Tuesday, November 6, 2012


Regarding higher education in general: we need to reframe the problem. This issue is no longer one of engaging "non-traditional" students. We are now looking at a growing population of "post-traditional" students.

Our challenge is one of pathways,channels, and opportunities required to meet the needs of this post-traditional student. In some ways these challenges are the same we've been dealing with for a long long time. In other ways these challenges present us with new and different opportunities. Prior learning assessment, for example, is a must! In the past, PLA was a secondary or tertiary option. For the post-traditional student, PLA should be a first consideration. That means that we have to develop more efficient and meaningful mechanisms for PLA.

The post-traditional student is not strictly an adult learner. The post-traditional student is not circumstance-based (single parent, retraining, etc.). This is the student that needs skills and knowledge attainment -- and experiential learning conversion.

Tuition is going up while funding options are shrinking. So what's the likelihood that UC can negotiate  a higher discount rate for part-time post-traditional students? Maybe that's the wrong question to ask. Maybe we should be thinking about options that replace the credit hour costs with options for receiving the credit through PLA and experiential learning. 

Post-secondary knowledge and skills are still in high demand; increasingly important for the post-traditional student. Challenge to opportunity = build the learning into the work. Lots of talk about the resurgence of the corporate university, particularly in regard to the legitimacy of badges and credentials (for example, Disney, Microsoft, WalMart). These companies are investing $500 billion in post-secondary opportunities NOT focused on higher education. Businesses require employees with expert thinking and complex communication skills. These are the core skills necessary to work and function across disciplines. The opportunity for us is programming that allows students to develop these skill sets through practice-based applied instruction. Or we should be looking to validate/assess corporate university credentials.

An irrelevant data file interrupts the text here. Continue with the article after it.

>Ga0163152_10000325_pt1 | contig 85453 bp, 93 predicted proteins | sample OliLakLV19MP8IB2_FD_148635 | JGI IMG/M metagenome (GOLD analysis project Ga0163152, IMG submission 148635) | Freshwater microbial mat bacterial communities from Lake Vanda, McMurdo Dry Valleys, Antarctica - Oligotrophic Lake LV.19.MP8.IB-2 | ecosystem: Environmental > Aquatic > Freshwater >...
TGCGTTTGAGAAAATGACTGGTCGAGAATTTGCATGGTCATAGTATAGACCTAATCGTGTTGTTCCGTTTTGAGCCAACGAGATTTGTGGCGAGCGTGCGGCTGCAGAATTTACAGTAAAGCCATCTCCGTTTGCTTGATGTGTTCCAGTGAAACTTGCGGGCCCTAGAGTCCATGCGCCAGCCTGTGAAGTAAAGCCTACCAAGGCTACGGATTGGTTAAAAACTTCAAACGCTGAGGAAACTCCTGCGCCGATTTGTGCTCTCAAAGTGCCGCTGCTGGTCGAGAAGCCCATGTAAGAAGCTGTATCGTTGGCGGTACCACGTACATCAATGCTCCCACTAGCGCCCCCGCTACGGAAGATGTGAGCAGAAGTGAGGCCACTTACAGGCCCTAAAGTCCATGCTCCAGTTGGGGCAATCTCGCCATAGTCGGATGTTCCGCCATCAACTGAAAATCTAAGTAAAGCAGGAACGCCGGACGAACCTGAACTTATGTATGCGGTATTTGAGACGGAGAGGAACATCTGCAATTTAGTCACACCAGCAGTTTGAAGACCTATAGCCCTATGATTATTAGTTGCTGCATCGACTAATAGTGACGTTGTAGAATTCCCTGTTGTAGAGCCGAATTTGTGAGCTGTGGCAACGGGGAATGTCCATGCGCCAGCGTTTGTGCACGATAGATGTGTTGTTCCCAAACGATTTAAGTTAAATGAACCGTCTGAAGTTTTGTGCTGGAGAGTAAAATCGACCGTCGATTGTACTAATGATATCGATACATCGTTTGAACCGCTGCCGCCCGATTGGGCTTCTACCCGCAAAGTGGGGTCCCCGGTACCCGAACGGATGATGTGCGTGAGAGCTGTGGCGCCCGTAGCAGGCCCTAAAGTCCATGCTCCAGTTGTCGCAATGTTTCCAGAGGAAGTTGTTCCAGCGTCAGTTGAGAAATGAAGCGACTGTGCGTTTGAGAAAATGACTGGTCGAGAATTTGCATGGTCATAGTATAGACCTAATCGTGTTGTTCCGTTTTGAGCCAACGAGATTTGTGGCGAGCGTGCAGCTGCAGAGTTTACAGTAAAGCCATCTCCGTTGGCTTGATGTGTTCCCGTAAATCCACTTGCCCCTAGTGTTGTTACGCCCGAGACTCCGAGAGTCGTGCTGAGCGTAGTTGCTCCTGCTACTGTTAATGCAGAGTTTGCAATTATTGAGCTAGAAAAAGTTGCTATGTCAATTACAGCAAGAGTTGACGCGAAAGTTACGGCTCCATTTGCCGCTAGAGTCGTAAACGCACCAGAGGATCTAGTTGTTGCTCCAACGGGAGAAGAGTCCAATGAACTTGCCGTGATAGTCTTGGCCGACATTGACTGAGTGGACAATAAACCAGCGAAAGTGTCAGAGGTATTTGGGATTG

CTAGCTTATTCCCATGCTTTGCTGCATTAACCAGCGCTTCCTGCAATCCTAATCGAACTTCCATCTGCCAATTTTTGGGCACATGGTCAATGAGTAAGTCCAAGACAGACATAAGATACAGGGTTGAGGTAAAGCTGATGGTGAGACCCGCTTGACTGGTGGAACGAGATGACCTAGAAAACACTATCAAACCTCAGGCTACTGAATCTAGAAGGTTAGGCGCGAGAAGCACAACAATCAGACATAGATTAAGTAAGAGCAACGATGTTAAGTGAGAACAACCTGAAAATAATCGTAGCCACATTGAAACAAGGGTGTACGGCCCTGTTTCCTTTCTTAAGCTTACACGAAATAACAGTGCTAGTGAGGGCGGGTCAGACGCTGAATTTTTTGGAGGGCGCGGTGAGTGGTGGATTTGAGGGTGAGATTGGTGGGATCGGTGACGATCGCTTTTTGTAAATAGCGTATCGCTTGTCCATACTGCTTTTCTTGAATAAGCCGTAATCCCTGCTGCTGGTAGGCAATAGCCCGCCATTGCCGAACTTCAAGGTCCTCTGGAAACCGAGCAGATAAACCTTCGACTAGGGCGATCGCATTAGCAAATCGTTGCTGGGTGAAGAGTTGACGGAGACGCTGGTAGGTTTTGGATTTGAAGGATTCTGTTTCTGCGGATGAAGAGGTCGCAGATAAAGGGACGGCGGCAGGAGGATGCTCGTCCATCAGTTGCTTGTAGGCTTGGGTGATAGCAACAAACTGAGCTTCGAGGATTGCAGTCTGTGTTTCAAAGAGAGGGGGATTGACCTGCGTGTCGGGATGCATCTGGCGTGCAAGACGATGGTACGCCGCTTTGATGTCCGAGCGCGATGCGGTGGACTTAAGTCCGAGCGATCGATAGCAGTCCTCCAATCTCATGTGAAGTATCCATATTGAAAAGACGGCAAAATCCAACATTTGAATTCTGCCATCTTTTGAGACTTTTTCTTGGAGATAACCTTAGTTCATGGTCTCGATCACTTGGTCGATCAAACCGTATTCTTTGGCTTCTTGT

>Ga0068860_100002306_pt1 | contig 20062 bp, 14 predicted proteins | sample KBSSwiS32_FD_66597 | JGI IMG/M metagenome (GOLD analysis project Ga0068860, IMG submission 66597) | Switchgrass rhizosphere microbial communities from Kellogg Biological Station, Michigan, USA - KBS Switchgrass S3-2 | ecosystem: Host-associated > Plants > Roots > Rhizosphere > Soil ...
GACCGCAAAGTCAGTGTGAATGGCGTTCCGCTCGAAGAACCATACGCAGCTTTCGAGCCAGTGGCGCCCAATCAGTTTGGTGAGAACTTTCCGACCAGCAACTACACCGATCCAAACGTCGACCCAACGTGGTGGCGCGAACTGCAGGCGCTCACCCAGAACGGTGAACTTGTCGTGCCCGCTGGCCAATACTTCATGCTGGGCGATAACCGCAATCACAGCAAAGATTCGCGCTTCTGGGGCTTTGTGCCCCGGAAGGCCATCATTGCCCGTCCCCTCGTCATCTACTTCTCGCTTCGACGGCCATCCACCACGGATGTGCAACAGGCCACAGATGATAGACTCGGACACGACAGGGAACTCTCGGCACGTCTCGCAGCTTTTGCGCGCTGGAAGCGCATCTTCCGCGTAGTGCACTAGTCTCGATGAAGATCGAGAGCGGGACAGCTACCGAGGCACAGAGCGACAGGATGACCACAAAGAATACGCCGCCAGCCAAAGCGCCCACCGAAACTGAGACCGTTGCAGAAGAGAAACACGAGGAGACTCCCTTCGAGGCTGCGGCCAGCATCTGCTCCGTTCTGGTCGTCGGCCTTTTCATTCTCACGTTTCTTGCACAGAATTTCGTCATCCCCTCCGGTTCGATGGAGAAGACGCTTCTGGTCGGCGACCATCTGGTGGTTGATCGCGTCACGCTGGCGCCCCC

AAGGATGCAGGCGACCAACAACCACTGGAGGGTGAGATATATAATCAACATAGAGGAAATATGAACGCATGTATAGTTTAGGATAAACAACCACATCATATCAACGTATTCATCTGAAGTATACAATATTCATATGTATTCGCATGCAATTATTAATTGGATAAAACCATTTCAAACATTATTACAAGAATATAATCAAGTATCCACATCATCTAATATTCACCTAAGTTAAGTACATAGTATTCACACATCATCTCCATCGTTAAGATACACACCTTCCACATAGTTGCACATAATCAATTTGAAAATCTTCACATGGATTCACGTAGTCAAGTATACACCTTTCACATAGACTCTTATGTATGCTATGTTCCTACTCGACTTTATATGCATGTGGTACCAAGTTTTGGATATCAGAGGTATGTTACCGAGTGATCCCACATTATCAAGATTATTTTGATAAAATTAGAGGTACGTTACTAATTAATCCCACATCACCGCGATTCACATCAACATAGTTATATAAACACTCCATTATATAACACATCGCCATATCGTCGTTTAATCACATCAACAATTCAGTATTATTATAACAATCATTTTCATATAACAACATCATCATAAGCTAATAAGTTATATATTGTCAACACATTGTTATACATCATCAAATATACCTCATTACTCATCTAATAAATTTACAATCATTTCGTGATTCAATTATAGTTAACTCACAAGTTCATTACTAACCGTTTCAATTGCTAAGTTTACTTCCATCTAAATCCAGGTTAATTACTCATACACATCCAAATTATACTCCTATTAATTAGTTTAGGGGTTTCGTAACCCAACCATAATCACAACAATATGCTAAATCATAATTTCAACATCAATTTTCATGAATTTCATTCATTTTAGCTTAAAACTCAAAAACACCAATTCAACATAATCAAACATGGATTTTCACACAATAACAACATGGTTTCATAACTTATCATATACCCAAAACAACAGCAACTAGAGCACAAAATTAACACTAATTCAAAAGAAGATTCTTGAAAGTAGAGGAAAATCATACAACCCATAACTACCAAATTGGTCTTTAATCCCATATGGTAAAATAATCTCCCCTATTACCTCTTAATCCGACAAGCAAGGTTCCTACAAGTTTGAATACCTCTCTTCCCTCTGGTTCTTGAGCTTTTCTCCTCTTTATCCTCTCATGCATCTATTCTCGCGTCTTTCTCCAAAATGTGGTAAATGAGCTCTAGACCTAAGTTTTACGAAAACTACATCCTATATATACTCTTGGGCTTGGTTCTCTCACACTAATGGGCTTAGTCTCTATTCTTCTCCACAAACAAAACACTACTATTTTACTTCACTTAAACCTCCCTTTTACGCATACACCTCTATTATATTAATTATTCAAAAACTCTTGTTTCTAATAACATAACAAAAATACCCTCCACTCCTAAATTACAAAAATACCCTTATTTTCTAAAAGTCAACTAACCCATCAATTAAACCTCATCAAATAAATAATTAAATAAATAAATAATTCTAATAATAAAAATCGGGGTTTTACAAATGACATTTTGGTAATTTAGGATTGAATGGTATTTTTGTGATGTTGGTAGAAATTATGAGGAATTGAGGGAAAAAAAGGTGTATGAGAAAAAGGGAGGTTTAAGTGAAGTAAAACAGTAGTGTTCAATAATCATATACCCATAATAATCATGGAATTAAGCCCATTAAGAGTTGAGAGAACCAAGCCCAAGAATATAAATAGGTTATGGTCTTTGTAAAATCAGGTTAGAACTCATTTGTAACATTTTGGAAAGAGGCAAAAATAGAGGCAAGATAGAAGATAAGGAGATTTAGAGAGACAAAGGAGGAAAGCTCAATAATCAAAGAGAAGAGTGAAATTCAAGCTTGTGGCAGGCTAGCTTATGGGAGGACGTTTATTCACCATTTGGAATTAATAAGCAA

We need new instructional, credentialing, and financing models. This is the area where we at UC can be innovators. Let's not start by thinking about what we already have in place. We have to start with the ideal -- with the solutions to the problems. Let's not be prohibited in our thinking by what we think we know about the obstacles and resistance with the University. 

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